In its latest effort to improve regulatory safeguards for the asset management industry, the SEC proposed a new rule at the end of June that would require SEC-registered investment advisers (RIAs) to adopt business continuity and transition plans in the event of business disruptions such as natural disasters, cyber-attacks, technology failures, terrorist attacks, and similar events. The proposed rule would make it unlawful for RIAs to provide investment advice “unless the adviser adopts and implements a written business continuity and transition plan and reviews that plan at least annually.” In its press release, the SEC noted that “[the] proposed rule is designed to ensure that investment advisers have plans in place to address operational and other risks related to a significant disruption in the adviser’s operations in order to minimize client and investor harm.” It is worth noting that under the Investment Advisers Act, RIAs are already required to implement policies and procedures reasonably designed to prevent violations of the Act.
The SEC also remarked that there is a fiduciary element in the context of business continuity plans—as fiduciaries owning duties of care and loyalty to clients, investment advisers are “obligated to take steps to protect client interests from being placed at risk as a result of the adviser’s inability to provide advisory services.” However, the proposed rule takes business continuity plans past the realm of merely owing a fiduciary duty, and ventures that the failure to adopt appropriate business continuity plans is tantamount to fraud or deceit.
The proposed rule reasons that because of this fiduciary duty owed by investment advisers, “…clients are entitled to assume that advisers have taken the steps necessary to protect those interests in times of stress, whether that stress is specific to the adviser or the result of broader market and industry events,” and that “it would be fraudulent and deceptive for an adviser to hold itself out as providing advisory services unless it has taken steps to protect clients’ interests from being placed at risk as a result of the adviser’s inability (whether temporary or permanent) to provide those services.”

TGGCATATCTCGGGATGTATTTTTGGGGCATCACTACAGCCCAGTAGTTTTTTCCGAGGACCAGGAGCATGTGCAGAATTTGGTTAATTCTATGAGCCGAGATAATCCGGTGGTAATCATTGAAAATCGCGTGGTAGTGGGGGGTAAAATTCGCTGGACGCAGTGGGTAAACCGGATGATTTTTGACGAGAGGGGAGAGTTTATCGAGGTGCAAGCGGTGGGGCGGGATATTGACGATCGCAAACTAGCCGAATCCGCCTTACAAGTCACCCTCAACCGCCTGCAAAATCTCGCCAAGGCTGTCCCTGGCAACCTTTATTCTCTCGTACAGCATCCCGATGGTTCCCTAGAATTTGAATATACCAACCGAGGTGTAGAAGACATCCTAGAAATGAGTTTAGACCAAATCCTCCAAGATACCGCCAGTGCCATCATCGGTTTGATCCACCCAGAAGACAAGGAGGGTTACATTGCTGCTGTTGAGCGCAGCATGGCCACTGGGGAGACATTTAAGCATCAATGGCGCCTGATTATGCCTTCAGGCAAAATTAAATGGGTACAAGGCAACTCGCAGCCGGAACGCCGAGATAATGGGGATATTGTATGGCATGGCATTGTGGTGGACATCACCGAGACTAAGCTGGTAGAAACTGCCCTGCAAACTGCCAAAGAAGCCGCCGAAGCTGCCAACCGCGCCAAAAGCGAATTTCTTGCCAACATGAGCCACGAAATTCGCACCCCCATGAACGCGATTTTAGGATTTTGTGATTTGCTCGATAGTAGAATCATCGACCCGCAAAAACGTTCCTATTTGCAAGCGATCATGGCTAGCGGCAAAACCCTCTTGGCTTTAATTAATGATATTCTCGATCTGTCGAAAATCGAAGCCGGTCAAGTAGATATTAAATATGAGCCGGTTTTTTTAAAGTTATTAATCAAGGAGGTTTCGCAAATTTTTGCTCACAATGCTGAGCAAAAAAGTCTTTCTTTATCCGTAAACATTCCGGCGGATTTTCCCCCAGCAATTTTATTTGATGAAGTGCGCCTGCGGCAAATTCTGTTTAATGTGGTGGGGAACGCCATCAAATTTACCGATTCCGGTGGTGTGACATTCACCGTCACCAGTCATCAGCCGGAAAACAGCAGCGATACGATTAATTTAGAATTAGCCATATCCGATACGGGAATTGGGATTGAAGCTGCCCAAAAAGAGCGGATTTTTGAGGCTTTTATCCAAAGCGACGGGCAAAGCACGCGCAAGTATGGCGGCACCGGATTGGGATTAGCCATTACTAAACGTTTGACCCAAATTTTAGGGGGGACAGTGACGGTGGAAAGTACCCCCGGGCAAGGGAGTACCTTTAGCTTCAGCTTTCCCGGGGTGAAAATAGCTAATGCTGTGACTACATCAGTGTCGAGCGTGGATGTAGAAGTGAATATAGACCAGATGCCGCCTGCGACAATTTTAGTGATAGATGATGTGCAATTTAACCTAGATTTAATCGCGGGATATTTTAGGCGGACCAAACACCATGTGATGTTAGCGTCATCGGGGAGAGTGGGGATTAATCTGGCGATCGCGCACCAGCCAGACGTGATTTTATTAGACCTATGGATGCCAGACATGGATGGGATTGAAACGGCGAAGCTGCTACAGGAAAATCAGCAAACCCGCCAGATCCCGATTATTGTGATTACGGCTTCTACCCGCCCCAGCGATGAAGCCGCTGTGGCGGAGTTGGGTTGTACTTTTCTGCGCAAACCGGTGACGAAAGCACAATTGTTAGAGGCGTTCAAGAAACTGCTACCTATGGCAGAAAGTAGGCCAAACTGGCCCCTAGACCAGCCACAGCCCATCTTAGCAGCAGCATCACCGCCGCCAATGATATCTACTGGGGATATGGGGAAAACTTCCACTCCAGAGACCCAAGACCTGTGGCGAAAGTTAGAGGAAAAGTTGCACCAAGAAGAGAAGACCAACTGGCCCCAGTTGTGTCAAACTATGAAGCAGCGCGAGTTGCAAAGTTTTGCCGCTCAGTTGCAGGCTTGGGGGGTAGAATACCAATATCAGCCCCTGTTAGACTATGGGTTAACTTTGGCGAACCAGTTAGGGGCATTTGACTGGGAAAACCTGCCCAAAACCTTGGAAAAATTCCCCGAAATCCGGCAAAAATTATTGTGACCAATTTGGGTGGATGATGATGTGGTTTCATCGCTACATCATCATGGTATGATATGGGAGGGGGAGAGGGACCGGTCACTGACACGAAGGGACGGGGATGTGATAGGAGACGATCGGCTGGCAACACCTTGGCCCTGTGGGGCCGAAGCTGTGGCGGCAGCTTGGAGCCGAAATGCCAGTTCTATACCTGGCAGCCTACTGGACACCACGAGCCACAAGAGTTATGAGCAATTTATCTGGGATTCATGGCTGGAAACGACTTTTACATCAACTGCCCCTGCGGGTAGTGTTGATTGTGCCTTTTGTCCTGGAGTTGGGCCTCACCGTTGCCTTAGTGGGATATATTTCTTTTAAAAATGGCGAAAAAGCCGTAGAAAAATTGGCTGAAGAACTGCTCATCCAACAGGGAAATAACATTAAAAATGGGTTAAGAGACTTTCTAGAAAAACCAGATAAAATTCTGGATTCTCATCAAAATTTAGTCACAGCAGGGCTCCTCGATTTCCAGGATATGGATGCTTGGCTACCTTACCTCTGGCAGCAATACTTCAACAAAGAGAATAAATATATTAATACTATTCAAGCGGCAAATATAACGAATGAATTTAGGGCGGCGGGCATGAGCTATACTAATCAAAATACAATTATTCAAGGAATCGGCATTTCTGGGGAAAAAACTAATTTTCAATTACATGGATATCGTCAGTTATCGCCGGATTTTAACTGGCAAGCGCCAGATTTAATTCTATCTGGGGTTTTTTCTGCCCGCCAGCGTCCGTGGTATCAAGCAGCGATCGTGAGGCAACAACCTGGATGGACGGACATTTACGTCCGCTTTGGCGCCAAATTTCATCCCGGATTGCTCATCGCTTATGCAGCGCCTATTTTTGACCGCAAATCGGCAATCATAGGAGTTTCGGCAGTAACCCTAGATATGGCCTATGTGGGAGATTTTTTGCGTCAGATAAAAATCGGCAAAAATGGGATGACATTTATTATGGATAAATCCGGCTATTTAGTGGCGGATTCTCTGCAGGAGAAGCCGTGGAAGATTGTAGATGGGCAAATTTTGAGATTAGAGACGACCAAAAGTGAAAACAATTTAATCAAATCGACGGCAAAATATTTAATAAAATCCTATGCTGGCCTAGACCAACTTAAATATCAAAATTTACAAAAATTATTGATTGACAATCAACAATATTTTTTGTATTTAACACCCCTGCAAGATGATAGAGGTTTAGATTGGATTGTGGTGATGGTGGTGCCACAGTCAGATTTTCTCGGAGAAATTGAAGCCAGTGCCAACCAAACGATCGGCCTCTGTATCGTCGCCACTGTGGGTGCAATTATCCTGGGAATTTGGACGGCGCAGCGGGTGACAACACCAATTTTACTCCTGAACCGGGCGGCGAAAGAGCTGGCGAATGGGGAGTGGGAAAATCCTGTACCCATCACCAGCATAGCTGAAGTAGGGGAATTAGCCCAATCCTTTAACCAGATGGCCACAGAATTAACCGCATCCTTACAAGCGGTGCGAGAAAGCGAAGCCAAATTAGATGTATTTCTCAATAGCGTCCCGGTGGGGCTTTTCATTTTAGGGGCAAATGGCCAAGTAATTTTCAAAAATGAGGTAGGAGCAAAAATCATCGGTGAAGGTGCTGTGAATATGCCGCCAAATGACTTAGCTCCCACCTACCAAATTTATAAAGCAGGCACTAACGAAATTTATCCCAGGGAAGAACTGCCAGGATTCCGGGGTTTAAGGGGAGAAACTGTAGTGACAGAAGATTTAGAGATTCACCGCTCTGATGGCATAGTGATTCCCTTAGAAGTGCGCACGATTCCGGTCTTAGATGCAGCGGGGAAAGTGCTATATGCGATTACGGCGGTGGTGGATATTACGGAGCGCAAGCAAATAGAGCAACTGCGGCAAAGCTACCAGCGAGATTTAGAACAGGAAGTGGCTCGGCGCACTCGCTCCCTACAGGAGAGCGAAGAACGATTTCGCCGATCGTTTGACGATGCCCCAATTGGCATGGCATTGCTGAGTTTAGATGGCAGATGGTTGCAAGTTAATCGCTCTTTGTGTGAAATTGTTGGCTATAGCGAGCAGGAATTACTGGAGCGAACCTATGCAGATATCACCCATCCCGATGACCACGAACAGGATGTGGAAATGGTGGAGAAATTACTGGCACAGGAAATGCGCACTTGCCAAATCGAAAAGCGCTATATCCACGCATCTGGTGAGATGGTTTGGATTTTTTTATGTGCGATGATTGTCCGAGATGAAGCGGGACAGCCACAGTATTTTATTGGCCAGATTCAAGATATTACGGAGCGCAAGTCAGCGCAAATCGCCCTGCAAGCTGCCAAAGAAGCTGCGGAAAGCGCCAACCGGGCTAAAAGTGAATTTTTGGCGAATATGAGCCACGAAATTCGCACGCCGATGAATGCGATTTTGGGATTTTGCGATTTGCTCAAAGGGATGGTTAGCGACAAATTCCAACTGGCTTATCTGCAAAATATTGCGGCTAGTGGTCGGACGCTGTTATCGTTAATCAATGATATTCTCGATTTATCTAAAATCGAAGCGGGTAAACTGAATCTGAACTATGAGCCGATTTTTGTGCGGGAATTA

Worded as such, and without clarification or legal support, the proposed rule appears to encourage an overbroad application of defining fraud. This could have troubling implications for investment advisers, who may be subject to enforcement actions even with an appropriate business continuity plan in place, should unforeseen circumstances render a temporary inability to provide services. Industry groups have voiced concerns that this rule is overly prescriptive and may leave advisers open to fraud, even if advisers took reasonable steps to prevent against incidents, and have suggested that the rule should instead be framed as guidance.
Under the proposed rule, plans would be required to address the following: “(i) maintenance of critical operations and systems, and the protection, backup, and recovery of data; (ii) pre-arranged alternate physical locations of the advisers’ offices and employees; (iii) communications with clients, employees, service providers, and regulators; (iv) identification and assessment of third-party services critical to the operation of the adviser; and (v) transition plan that accounts for the possible winding down or transition of the adviser’s business to others in the event the adviser is unable to continue providing advisory services.”